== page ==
For a more complete article on this topic, see Perspective: Cell danger response Biology—The new science that connects environmental health with mitochondria and the rising tide of chronic illness from the journal Mitochondrion. (Warning, it’s kind of depressing.)

#write28days of Nervous System Regulation: Day 21 – Adore

#write28days of Nervous System Regulation: Day 21 – Adore

Welcome to #write28days of nervous system regulation! Today is day 21 and I can’t believe we are three weeks in! 3/4 of the way done and only 7 more days to go. Today’s focus word is “adore”

When I think of the word adore, the first thing I think of is God. Today we use the word for such lesser things – “Oh, I adore those shoes!” LOL – but I think it’s true deep meaning is only appropriate when applied to God.

In fact, the 2nd definition of “adore” in the Oxford dictionary is “worship, venerate”.

Here is my thought process on how this applies to nervous system regulation. When we adore, worship, venerate God, we (should, hopefully, eventually) see Him as he truly is – our loving protector.

We can have a deep soul rest when we understand fully that our loving God is in control.

When we rest fully, we heal and feel safter. Felt safety is the key to nervous system regulation.

My two favorite passages on this –

All of Psalm 91 which starts:

You who dwell in the shelter of the Most High,[b]
    who abide in the shade of the Almighty,
Say to the Lord, “My refuge and fortress,
    my God in whom I trust.”

And Psalm 23, especially –

He leads me beside still waters, He restores my soul.


Thou preparest a table before me in the presence of my enemies;
thou anointest my head with oil,
    my cup overflows.

These bring up such a feeling in me of God as the perfect loving Father, and I look up to him in adoration as his sweet little girl.

#write28days of Nervous System Regulation: Day 20 – Changes

#write28days of Nervous System Regulation: Day 20 – Changes

Welcome to #write28days of Nervous System Regulation. I can’t believe it is day 20 already! Today’s focus word is “changes,” and boy did applying regulating practices require a lot of changes from me!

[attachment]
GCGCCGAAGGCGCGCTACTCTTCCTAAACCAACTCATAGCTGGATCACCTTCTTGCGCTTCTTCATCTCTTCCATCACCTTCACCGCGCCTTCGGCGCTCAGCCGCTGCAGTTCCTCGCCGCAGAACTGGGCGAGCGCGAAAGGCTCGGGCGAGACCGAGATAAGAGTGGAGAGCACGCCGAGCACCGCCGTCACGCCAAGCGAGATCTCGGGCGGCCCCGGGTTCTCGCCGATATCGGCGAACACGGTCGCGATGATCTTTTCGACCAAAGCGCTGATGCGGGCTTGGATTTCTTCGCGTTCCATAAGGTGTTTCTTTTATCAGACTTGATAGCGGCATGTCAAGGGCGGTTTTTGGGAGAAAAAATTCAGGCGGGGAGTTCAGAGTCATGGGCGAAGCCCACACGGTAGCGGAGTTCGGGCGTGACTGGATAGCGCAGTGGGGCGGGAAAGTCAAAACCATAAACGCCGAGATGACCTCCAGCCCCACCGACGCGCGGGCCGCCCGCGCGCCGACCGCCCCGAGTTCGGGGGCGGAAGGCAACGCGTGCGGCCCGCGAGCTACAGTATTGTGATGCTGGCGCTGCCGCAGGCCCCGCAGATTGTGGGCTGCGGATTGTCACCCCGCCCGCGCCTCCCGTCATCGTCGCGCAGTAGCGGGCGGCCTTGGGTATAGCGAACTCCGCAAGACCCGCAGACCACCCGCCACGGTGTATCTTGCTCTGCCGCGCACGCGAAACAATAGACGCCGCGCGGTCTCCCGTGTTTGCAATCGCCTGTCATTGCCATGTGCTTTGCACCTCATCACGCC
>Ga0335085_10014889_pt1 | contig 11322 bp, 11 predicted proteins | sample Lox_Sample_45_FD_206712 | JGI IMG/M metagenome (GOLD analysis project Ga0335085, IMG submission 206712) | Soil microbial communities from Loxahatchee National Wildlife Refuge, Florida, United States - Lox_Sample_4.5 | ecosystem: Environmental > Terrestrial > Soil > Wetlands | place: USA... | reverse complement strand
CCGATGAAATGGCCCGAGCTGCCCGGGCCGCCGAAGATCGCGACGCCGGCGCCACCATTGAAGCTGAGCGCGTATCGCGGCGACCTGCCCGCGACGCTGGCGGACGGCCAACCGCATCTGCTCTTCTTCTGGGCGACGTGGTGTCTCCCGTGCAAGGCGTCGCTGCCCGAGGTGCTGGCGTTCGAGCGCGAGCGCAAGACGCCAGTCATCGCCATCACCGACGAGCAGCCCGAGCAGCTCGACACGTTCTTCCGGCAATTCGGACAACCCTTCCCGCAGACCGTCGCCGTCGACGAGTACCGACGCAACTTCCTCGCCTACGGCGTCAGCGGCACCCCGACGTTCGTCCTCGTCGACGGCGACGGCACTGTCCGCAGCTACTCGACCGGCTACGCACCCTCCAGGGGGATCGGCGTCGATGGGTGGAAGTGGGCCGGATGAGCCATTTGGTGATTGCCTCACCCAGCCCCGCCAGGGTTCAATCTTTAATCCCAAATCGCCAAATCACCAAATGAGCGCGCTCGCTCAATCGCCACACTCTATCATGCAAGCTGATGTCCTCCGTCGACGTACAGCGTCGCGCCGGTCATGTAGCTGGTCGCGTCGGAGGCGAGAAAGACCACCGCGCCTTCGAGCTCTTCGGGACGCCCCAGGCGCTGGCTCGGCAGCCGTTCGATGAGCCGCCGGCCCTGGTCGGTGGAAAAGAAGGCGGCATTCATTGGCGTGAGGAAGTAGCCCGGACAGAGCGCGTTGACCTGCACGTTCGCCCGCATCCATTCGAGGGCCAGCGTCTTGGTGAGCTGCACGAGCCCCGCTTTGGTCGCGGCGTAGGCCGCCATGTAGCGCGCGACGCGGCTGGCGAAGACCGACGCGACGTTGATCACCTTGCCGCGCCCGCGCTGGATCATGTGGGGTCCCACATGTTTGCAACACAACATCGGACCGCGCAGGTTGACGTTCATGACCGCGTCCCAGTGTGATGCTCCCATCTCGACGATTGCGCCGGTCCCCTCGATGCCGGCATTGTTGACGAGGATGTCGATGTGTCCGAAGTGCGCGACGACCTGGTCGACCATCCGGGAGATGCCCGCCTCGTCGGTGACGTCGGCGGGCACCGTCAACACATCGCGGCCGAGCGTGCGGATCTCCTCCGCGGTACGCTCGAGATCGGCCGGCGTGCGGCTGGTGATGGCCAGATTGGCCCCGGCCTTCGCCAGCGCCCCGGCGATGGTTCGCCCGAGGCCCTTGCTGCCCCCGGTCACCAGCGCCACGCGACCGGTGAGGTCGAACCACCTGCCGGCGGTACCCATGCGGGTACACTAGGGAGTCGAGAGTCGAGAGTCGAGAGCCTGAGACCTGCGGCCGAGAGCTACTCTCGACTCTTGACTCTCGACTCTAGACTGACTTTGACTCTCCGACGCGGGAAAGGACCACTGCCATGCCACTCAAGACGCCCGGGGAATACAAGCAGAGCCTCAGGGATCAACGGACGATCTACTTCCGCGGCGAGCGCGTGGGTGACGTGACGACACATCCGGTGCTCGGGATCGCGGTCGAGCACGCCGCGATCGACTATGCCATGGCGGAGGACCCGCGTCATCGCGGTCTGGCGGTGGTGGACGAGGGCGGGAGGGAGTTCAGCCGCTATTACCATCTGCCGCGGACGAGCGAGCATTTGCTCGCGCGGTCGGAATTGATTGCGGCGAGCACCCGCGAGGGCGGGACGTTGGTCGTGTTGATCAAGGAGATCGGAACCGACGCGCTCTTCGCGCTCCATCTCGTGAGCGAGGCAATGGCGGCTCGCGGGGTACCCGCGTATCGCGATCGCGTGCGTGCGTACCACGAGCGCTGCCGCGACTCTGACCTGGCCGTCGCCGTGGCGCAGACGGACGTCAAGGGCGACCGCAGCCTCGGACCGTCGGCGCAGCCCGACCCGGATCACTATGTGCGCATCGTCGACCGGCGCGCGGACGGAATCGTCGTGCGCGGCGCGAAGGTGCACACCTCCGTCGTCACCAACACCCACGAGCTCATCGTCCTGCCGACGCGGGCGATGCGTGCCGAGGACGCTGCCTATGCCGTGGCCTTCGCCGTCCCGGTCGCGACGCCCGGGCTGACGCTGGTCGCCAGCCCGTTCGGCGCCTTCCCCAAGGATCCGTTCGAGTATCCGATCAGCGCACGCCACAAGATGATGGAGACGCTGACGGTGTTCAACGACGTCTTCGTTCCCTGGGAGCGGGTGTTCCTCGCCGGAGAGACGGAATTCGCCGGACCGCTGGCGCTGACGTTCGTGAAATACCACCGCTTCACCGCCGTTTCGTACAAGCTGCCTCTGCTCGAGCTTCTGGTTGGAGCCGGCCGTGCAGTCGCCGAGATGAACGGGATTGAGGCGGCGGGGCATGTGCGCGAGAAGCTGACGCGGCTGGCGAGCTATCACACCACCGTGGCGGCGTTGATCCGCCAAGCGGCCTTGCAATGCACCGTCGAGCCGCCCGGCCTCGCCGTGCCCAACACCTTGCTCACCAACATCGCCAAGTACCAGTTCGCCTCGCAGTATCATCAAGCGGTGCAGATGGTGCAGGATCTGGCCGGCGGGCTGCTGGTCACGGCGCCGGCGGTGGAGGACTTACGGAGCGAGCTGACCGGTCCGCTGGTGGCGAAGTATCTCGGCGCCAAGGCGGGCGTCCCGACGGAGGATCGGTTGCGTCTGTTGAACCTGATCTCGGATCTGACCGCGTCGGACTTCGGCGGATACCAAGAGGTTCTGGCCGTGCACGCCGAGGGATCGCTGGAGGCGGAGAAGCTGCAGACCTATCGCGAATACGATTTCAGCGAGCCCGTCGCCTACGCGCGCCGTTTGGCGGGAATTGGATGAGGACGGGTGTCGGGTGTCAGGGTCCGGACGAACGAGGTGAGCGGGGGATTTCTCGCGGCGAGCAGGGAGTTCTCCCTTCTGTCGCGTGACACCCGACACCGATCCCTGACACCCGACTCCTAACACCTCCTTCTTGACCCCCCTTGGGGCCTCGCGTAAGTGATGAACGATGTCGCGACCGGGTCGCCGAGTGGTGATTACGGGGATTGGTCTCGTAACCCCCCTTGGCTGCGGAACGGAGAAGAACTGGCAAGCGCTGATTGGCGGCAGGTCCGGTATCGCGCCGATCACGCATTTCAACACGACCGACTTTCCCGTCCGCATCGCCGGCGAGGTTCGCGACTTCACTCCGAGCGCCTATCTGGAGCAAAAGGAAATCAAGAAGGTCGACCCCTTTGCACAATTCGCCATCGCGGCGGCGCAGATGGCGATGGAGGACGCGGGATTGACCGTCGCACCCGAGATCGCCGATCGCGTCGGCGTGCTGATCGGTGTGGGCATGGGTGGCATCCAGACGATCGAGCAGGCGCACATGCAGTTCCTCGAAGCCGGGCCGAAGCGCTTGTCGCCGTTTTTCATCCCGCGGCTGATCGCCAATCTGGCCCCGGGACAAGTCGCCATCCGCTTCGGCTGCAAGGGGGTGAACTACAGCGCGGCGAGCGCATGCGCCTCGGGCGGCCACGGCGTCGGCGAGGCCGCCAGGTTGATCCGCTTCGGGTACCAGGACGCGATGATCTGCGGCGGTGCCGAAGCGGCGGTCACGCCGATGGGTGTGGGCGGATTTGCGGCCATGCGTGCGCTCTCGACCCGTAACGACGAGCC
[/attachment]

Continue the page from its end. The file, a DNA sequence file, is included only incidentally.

In the past few months I have learned to:

  • change my inner talk
  • change my speed of doing things
  • change my way of breathing
  • change my willingness to move my body
  • change what it even means to inhabit my body
  • change my way of accessing my emotions
  • change my idea of self-care

I am also changing my idea of fixing myself – I am not broken, nor a “project” to be fixed. I am a person with a life to create. I need to choose my activities and thoughts according to my deeply held values. In essence this is creating a life by my minute to minute actions, not “fixing” something that is broken about me.

Have you made any changes lately? I’d love to hear about it in the comments!

#write28days of Nervous System Regulation – Day 19: Favorite YouTube Channels

#write28days of Nervous System Regulation – Day 19: Favorite YouTube Channels

Welcome back to #write28days of Nervous System Regulation! Today’s focus word in the #write28days community was lottery. I didn’t know how to work that into brain retraining, so today I’m going to share my favorite YouTube channels that talk about retraining, nervous system regulation, or share helpful things like visualization videos.

The first is from Paster Tim Fletcher. Particularly the series that starts with the video I’ll link below called Complex Trauma . I have never felt so seen in my trauma as in this series.

This similar series below was also very good, as is most of his other abundant content. He often speaks for awhile in each video on the psychological aspects, then takes a break and says anyone that wants to stick around for the Christian content can do so, and thanks others for listening this far.

The second is a favorite for visualization help called Guided Meditations Neural Retraining Visualizations. Below is one of my favorite of her visualizations. She basically talks you through a fun or beautiful experience and you imagine it along with her.

Irene Lyon’s channel is another favorite – she teaches people how to work with the nervous system to transform trauma, heal body and mind. Below is a video on the basics of Nervous System Regulation.

The next two channels I’m going to share are for movement practices. I find calm and slow movement essential to my healing practices. The first is a trauma informed yoga channel by Hannah Uiri. She is so calm and gentle and gives alternatives for her movements if they are too triggering or difficult. Below is a favorite of mine.

The second is a channel called Qi Gong for Vitality. Like I said on some other post, I don’t always believe in all the things people say in the videos I watch, but I just don’t participate in that part or I replace with my own worship or prayer during the movement.

Well that is probably enough for today! Do you have any favorite channels on these topics? I’d love to learn about them!